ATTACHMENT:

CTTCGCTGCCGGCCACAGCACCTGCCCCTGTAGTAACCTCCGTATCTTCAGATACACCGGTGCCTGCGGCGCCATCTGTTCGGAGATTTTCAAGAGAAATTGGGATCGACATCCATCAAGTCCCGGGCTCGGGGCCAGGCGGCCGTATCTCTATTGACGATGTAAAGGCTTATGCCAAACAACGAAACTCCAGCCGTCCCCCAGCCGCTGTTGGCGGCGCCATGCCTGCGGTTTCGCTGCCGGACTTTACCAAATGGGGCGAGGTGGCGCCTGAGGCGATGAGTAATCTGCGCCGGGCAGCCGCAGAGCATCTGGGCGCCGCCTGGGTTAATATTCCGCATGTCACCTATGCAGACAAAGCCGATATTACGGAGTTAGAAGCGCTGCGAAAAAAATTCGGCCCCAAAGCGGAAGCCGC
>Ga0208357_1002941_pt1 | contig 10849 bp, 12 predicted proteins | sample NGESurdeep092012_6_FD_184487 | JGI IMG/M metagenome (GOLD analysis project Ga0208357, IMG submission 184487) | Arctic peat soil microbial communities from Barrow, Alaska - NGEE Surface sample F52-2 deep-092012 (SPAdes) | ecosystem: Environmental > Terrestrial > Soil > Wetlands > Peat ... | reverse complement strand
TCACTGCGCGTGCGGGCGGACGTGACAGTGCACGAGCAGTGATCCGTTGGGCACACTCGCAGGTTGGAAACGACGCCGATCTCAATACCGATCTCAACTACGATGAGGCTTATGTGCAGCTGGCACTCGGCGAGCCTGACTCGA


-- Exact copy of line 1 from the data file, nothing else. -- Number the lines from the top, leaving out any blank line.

CTTCGCTGCCGGCCACAGCACCTGCCCCTGTAGTAACCTCCGTATCTTCAGATACACCGGTGCCTGCGGCGCCATCTGTTCGGAGATTTTCAAGAGAAATTGGGATCGACATCCATCAAGTCCCGGGCTCGGGGCCAGGCGGCCGTATCTCTATTGACGATGTAAAGGCTTATGCCAAACAACGAAACTCCAGCCGTCCCCCAGCCGCTGTTGGCGGCGCCATGCCTGCGGTTTCGCTGCCGGACTTTACCAAATGGGGCGAGGTGGCGCCTGAGGCGATGAGTAATCTGCGCCGGGCAGCCGCAGAGCATCTGGGCGCCGCCTGGGTTAATATTCCGCATGTCACCTATGCAGACAAAGCCGATATTACGGAGTTAGAAGCGCTGCGAAAAAAATTCGGCCCCAAAGCGGAAGCCGC